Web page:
The wife of a British journalist has said "now we can bring them home and say goodbye with love" after the bodies of her husband Dom Phillips and indigenous expert Bruno Pereira were found in the Amazon.

Brazil's justice minister Anderson Torres said the remains were found near where the pair disappeared on 5 June, with police saying a suspect led investigators to the location after confessing to the fatal shooting.

In a statement, Mr Phillips' wife Alessandra Sampaio said: "Although we are still awaiting definitive confirmations, this tragic outcome puts an end to the anguish of not knowing Dom and Bruno's whereabouts.

"Now we can bring them home and say goodbye with love.

"Today, we also begin our quest for justice. I hope that the investigations exhaust all possibilities and bring definitive answers on all relevant details as soon as possible."

It comes after former British prime minister Theresa May insisted the UK must do "everything it can" to press Brazilian authorities to uncover the truth about the disappearance.

Mrs May made the plea yesterday to Boris Johnson in the House of Commons after police arrested a second suspect in connection with the case.

Dom Phillips worked in Brazil for the past 15 years

The apparent killings of the two men were "monstrous" but should inspire the media to follow up their in-depth work on environmental crimes, a colleague said today.

Dom Phillips and Bruno Pereira went missing in a remote part of the Amazon that is rife with illegal mining, fishing and logging, as well as drug trafficking.

One of two men arrested over their disappearance has confessed to burying the pair in the jungle, Brazilian police said, after human remains were found.

"This is a horror story that will chill anyone who is a journalist, anyone who cares about the Amazon, about indigenous people, about our planetary life support systems," The Guardian's global environment editor Jonathan Watts, who is based partly in Brazil, told AFP.

"But I hope it will inspire rather than deter editors and reporters, so that there is even more attention on the stories that Dom cared about," he said.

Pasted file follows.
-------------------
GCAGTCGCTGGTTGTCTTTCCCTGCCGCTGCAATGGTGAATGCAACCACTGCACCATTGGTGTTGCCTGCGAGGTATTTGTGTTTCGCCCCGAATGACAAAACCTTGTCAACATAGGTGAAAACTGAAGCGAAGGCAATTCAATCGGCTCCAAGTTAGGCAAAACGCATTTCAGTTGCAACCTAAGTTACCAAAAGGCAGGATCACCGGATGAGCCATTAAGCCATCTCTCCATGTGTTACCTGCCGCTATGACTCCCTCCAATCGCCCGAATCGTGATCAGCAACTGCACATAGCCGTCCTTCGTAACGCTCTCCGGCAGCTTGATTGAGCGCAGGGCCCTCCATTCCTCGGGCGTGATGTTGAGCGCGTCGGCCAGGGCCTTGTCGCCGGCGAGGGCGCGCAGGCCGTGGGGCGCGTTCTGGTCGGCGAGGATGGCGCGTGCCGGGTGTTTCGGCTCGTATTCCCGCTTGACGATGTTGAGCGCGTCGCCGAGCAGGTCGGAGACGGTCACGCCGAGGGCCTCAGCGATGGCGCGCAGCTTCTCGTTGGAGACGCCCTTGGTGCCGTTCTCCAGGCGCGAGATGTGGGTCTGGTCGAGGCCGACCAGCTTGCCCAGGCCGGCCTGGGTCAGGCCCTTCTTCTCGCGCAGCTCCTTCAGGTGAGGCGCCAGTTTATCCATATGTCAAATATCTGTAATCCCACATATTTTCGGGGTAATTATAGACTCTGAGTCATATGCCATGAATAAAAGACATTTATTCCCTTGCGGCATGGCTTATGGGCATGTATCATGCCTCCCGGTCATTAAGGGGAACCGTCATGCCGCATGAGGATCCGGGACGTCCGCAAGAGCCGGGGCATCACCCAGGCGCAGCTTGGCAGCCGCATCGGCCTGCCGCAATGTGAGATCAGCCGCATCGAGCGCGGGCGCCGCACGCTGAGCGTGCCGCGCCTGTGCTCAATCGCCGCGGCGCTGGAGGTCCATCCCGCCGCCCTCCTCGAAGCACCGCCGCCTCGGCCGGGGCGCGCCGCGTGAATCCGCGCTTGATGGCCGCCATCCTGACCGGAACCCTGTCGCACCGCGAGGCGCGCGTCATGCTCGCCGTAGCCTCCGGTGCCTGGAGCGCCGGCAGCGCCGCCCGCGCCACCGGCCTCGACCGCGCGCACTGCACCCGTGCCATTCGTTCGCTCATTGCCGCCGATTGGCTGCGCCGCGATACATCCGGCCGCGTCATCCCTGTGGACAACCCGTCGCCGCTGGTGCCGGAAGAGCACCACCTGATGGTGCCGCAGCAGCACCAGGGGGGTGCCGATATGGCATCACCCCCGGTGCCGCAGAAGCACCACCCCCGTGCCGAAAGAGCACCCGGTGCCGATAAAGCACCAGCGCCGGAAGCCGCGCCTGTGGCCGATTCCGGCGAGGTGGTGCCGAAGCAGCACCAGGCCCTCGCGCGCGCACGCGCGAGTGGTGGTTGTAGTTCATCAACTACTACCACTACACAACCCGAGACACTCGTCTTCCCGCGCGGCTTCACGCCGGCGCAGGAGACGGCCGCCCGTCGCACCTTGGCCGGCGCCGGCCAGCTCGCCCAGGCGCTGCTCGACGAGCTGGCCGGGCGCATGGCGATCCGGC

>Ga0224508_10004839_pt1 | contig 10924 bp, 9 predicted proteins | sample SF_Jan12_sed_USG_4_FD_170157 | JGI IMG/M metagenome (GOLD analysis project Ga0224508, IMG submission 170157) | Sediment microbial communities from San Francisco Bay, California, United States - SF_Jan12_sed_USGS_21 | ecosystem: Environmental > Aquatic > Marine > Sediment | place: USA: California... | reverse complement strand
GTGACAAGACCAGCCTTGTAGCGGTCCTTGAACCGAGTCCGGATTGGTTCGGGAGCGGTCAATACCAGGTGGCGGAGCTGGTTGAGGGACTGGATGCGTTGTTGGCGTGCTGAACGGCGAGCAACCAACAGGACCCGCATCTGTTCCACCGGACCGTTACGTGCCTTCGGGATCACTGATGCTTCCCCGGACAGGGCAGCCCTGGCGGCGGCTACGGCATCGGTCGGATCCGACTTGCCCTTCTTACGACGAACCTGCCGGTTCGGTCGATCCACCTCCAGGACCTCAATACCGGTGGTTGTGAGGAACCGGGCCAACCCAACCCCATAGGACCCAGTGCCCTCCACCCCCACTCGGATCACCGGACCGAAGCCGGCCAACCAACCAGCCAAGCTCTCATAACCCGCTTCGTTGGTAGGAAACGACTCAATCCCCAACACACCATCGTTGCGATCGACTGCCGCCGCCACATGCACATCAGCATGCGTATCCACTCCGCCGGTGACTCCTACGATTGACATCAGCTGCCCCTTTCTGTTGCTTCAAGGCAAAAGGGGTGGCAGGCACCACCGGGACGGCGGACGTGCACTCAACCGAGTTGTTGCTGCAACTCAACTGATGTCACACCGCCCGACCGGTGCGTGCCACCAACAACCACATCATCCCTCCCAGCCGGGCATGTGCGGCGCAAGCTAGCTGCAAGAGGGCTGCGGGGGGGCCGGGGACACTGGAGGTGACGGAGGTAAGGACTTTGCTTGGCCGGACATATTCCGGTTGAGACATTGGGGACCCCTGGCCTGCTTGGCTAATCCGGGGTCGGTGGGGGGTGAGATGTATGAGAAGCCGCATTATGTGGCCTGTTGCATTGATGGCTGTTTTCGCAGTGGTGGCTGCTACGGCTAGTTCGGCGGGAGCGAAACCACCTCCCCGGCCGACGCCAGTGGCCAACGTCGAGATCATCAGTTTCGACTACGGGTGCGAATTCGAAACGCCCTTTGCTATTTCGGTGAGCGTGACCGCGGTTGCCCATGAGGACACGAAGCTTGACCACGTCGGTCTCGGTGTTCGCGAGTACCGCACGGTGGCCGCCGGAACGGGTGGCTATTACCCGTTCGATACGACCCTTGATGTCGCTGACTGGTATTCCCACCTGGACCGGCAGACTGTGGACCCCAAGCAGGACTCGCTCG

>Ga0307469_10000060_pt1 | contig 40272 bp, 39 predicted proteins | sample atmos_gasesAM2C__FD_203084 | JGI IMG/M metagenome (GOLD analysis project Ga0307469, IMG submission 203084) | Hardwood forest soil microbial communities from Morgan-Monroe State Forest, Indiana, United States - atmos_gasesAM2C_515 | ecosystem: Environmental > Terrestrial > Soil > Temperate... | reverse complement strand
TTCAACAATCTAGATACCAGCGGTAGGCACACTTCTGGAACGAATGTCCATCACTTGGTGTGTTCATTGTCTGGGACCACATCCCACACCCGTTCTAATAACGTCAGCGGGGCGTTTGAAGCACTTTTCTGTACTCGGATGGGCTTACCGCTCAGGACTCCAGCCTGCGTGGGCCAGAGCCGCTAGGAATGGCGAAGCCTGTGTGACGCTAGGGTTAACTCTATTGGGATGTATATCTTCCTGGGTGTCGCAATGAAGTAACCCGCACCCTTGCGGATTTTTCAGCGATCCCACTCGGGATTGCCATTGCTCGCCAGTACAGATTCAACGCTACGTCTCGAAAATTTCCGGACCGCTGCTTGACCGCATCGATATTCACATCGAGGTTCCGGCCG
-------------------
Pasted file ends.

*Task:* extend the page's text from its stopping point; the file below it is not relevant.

"I really hope that the work Dom started can be continued and amplified. And that for me would be the only way something decent could come out of something so utterly monstrous."

Mr Phillips, 57, a long-time contributor to The Guardian and other leading international newspapers, was working on a book on sustainable development in the Amazon.

The highly regarded Mr Pereira, 41, was acting as his guide while on leave from his job at the Brazilian government's indigenous affairs agency.

The father of three had repeatedly reported being threatened by loggers, miners and illegal fishermen.

Federal police arrive at the port of Atalaia do Norte, Amazonas state, Brazil

Pat Venditti, executive director of Greenpeace UK, praised Phillips and Pereira as "brave, passionate and determined men".

In a statement, he said they "were murdered while doing their vital work of shining a light on the daily threats Indigenous Peoples in Brazil face as they defend their land and their rights".

Mr Venditti accused Brazil's far-right president, Jair Bolsonaro, of giving "political and moral licence for predatory activities in and around Indigenous lands".

"The greatest tribute we can pay Bruno and Dom now is to continue their vital work until all of Brazil's peoples and their forests are fully protected," the Greenpeace official added.

One of two men arrested over the disappearance, Amarildo da Costa de Oliveira, confessed to having buried the pair in the jungle, federal police said.

They did not specify whether he also confessed to killing the paper.

The other suspect, a man reported to be Mr Oliveira's brother, Oseney da Costa Oliveira, was arrested on Tuesday in Atalaia do Norte

Police are also investigating the possible role of a third person.

Amarildo, a fisherman, was arrested on 7 June. Both he and Oseney are said to be in their early 40s.